The Loyola-Chicago men’s college basketball team has had tremendous success in the NCAA tournament during March Madness, with their latest buzzer-beater win last Thursday. On the court sidelines of every game you’ll find their biggest fan cheering them on: 98-year-old Sister Jean Dolores-Schmidt.

Meet Sister Jean Dolores-Schmidt, the 98-year-old nun that has served as the team’s chaplain since 1991. As a child during the 1930s, she played basketball for her school team in San Francisco, not too long after the sport itself was invented. Today, she is an institution at every home game, always sitting court side with her signature personalized Nikes. She is such a mainstay of the team that she even has a personalized bobble head.

Sister Jean’s personalized shoes, a reminder she is just as part of the team as anyone else.

As popular as Sister Jean is, she isn’t just a mascot for the team, she’s much more to them. Inside the athletic department’s weight room, her motto of “worship, work, win” is prominently displayed, a reminder to all the team’s players. Talking about a quote by Saint Ignatius of Loyola, “Go forth and set the world on fire,” head coach Porter Moser said:

“She exemplifies that. She lights up every room she goes into. She’s always smiling. She has an energy about herself. I connect with that. She is our team chaplain and our comfort blanket. She just has so much spirit. She’s got an unbelievable energy level to her that I connect with. You know how much she’s praying for you. You know how much she’s doing for you and she means the world to this university and our team.”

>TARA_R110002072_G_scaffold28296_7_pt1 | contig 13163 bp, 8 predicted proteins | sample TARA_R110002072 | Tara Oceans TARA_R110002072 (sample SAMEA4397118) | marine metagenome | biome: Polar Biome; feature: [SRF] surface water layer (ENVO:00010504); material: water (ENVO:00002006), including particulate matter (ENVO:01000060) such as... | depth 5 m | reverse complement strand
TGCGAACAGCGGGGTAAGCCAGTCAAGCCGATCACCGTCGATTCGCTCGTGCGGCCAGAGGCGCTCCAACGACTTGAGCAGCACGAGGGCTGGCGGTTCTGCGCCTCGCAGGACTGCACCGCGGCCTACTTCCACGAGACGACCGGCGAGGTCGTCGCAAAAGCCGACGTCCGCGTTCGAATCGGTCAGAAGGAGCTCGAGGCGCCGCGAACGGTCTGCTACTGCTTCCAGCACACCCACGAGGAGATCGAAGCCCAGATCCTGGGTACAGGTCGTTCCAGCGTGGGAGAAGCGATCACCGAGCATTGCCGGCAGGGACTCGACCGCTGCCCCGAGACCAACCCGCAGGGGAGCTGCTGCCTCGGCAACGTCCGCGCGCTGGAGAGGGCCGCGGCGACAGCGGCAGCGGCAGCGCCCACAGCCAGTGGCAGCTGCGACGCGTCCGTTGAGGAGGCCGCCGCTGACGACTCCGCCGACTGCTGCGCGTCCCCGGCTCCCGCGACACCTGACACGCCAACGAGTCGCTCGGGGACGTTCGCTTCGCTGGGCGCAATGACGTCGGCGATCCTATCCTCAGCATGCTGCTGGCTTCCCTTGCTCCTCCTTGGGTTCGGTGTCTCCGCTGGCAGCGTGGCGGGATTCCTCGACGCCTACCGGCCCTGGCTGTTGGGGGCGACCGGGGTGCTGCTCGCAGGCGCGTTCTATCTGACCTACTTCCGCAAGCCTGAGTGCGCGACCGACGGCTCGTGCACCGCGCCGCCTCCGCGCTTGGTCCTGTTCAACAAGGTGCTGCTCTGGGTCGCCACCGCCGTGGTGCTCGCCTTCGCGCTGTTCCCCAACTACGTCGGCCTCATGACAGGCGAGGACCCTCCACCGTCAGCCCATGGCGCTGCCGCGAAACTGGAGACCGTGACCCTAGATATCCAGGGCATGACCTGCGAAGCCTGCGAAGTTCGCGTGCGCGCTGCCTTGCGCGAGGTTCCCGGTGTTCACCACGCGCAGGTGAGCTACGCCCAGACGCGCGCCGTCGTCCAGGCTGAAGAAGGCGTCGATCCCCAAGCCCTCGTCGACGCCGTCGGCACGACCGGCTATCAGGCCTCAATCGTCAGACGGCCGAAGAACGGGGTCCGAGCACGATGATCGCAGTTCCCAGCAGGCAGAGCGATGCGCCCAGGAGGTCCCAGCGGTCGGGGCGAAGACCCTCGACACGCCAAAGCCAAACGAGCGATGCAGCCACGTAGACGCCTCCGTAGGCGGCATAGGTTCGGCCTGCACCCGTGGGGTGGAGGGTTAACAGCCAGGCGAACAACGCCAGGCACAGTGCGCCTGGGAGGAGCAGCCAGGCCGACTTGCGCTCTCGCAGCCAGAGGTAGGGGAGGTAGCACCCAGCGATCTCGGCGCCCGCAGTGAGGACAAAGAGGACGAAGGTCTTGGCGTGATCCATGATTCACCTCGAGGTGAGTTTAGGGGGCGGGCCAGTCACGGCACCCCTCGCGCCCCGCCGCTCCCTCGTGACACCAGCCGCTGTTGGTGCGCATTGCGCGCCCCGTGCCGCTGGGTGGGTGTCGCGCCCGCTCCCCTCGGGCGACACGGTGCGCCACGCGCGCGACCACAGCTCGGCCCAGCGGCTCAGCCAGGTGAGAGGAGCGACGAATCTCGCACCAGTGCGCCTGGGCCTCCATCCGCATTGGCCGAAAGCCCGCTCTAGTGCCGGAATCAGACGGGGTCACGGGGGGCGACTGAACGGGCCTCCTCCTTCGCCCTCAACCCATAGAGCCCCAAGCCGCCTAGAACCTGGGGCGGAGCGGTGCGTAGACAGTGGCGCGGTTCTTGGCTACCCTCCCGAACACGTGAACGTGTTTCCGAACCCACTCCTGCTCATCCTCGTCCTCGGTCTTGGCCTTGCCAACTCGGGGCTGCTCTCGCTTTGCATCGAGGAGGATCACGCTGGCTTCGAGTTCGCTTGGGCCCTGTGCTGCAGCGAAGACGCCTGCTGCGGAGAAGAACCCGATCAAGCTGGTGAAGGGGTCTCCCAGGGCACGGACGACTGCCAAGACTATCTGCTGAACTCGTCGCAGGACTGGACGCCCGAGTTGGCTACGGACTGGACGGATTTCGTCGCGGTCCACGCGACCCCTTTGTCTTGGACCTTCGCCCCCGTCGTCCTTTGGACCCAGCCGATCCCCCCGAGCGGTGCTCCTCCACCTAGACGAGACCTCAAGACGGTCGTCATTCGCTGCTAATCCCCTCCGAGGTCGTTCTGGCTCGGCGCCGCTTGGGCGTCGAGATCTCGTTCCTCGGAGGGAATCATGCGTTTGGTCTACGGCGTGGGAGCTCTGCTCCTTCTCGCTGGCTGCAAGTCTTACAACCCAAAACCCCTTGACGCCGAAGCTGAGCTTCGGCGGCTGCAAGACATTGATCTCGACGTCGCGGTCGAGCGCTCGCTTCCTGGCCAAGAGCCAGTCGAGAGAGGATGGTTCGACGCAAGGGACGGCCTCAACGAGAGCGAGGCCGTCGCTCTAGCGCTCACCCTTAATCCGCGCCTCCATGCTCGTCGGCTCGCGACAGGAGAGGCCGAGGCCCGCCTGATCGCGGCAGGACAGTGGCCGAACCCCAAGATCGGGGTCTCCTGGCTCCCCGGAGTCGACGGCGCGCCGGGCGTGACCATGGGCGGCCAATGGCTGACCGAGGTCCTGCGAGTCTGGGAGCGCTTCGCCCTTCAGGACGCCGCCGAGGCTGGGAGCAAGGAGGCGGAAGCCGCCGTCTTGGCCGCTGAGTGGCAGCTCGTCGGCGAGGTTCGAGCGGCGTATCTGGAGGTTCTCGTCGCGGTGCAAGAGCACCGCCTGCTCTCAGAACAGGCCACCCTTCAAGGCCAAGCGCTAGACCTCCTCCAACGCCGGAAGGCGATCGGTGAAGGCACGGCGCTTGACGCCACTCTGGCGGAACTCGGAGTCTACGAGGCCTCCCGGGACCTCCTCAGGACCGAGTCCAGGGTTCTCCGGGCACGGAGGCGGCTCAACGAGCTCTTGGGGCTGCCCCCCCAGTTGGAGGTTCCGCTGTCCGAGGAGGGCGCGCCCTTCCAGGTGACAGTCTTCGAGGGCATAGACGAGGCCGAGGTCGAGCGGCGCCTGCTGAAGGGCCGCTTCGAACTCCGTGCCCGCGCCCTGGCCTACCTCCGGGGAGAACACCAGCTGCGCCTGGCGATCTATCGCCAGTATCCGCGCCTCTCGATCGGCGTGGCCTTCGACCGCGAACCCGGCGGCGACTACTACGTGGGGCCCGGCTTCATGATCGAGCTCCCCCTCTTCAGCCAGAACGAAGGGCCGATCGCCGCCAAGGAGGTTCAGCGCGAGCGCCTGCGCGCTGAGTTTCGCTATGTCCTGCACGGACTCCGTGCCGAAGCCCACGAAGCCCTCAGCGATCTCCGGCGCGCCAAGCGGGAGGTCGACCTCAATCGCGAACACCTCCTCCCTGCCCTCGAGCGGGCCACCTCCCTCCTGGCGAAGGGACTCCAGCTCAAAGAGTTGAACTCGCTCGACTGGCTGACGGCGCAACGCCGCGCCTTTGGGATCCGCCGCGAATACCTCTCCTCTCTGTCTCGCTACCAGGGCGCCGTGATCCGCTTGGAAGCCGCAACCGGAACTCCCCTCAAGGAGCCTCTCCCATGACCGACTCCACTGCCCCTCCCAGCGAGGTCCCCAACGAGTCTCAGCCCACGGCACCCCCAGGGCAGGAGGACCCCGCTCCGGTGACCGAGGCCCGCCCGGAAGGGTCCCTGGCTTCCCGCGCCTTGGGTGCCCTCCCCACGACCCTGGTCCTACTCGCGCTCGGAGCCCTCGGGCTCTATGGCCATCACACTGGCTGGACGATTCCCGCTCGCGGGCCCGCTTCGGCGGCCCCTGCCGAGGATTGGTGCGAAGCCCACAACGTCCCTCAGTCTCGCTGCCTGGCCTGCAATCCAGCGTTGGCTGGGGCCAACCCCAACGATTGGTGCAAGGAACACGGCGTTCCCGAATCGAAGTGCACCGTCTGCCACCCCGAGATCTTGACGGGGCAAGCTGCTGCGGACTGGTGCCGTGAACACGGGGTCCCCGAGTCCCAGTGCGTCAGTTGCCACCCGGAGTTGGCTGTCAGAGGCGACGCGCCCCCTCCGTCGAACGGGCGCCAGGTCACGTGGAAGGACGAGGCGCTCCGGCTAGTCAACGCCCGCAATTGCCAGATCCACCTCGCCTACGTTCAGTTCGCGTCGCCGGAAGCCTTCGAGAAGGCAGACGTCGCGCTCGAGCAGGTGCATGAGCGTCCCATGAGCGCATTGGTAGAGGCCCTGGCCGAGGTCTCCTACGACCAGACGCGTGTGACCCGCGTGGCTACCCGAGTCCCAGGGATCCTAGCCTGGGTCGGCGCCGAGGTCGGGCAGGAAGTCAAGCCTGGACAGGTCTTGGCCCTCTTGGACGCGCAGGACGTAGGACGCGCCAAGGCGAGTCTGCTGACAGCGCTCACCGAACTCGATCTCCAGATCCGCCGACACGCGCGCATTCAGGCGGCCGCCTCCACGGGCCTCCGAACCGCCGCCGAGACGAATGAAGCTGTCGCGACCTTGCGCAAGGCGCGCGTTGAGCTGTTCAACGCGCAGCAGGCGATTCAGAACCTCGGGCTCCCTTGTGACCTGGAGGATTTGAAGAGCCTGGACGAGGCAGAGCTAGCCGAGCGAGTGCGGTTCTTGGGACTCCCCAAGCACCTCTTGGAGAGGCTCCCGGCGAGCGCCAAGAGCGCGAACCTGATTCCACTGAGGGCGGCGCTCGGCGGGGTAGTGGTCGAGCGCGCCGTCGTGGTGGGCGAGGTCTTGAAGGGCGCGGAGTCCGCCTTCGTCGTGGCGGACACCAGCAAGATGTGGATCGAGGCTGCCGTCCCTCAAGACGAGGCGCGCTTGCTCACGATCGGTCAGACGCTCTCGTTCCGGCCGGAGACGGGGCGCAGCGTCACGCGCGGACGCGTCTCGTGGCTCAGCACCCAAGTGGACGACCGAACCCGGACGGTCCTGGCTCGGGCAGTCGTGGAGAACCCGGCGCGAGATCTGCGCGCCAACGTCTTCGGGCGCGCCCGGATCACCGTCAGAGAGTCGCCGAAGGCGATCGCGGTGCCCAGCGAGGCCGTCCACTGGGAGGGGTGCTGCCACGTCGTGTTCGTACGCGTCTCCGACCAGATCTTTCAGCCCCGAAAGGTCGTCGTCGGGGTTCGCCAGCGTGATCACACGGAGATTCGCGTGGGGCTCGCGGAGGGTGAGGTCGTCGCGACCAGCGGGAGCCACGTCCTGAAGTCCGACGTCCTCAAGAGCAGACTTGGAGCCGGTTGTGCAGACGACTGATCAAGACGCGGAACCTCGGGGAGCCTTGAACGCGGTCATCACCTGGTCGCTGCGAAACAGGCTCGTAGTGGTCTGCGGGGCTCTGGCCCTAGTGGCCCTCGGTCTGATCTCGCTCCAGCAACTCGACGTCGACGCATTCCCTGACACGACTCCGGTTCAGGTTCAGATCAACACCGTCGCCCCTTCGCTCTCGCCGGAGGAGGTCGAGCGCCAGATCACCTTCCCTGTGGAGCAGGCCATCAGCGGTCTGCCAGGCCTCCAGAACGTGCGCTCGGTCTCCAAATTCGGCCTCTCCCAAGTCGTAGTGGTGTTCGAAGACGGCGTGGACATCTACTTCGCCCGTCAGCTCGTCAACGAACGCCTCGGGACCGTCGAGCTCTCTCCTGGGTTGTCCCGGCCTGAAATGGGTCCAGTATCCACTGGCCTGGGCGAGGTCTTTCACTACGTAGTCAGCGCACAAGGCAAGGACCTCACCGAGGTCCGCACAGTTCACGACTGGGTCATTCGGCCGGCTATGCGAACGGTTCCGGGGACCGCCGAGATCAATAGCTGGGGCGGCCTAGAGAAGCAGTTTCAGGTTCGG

Just before every game, Sister Jean leads the entire team in a short prayer, huddled together with their arms on each others waists. What exactly do they pray about? Sister Jean says

“When we have home games, I say a prayer with all the fans, too, and pray for the opponents, too, that none of us get hurt and that the referees do a good job and all that kind of stuff.”

However, the plentiful prayers and helping spirit don’t end there. After games, she sends an email to the entire team and coaching staff. The post game feedback isn’t always positive though: at the end of the email she addresses each player individually “on how they did, and whether it was good or whether they have to improve in certain parts,” says Sister Jean. Sister Jean also likes to give the coaching staff and other players meticulous scouting reports, taking note of the smallest details and poring over box scores. During the prayer huddle, she likes to warn the team of the opponent’s top performers.

Video of Loyala-Chicago’s thrilling upset of Miami U

Dante Ingram, who shot the game winning buzzer beater in the exhilarating matchup against Miami, FL says her words are always comforting.

“There’s been days throughout my last four years when I had a bad game, a down game. We might have won. We might have lost. But at the end of the message, she always found a way to make me feel better.”

Sister Jean said she filled out her bracket that has the team advancing to the Sweet 16. Prior to Loyola-Chicago’s game versus Tennessee, which she was unable to attend, she said “Tennessee, watch out. Watch out for us.” Loyola won 63-62 with a buzzer beater game winning shot.

“They’re very special, and they’re very good. These kids play with their hearts and their heads because they love their school and because they love basketball.” – Sister Jean

 


image credit: Chicago Tribune

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